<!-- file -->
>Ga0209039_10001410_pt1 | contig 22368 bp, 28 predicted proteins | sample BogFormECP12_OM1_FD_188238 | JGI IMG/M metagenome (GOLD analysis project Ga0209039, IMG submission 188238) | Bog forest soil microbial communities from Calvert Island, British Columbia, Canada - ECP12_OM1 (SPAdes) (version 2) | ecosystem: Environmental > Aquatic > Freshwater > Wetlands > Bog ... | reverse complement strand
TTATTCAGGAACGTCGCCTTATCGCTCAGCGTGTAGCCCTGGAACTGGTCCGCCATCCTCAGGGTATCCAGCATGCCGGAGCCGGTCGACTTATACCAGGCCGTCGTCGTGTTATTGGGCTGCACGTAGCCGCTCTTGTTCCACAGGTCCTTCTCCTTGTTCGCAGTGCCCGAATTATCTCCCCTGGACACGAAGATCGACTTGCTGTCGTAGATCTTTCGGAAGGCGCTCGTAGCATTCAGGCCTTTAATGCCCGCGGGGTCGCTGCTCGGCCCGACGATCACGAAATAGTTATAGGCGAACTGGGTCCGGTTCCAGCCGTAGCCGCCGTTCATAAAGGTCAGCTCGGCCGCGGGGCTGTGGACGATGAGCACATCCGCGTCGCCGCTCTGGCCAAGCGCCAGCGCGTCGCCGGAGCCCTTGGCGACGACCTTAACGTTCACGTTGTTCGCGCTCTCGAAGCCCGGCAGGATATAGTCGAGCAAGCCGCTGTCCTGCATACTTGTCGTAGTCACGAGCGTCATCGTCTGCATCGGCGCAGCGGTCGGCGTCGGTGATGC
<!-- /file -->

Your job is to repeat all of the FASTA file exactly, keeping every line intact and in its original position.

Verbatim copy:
>Ga0209039_10001410_pt1 | contig 22368 bp, 28 predicted proteins | sample BogFormECP12_OM1_FD_188238 | JGI IMG/M metagenome (GOLD analysis project Ga0209039, IMG submission 188238) | Bog forest soil microbial communities from Calvert Island, British Columbia, Canada - ECP12_OM1 (SPAdes) (version 2) | ecosystem: Environmental > Aquatic > Freshwater > Wetlands > Bog ... | reverse complement strand
TTATTCAGGAACGTCGCCTTATCGCTCAGCGTGTAGCCCTGGAACTGGTCCGCCATCCTCAGGGTATCCAGCATGCCGGAGCCGGTCGACTTATACCAGGCCGTCGTCGTGTTATTGGGCTGCACGTAGCCGCTCTTGTTCCACAGGTCCTTCTCCTTGTTCGCAGTGCCCGAATTATCTCCCCTGGACACGAAGATCGACTTGCTGTCGTAGATCTTTCGGAAGGCGCTCGTAGCATTCAGGCCTTTAATGCCCGCGGGGTCGCTGCTCGGCCCGACGATCACGAAATAGTTATAGGCGAACTGGGTCCGGTTCCAGCCGTAGCCGCCGTTCATAAAGGTCAGCTCGGCCGCGGGGCTGTGGACGATGAGCACATCCGCGTCGCCGCTCTGGCCAAGCGCCAGCGCGTCGCCGGAGCCCTTGGCGACGACCTTAACGTTCACGTTGTTCGCGCTCTCGAAGCCCGGCAGGATATAGTCGAGCAAGCCGCTGTCCTGCATACTTGTCGTAGTCACGAGCGTCATCGTCTGCATCGGCGCAGCGGTCGGCGTCGGTGATGC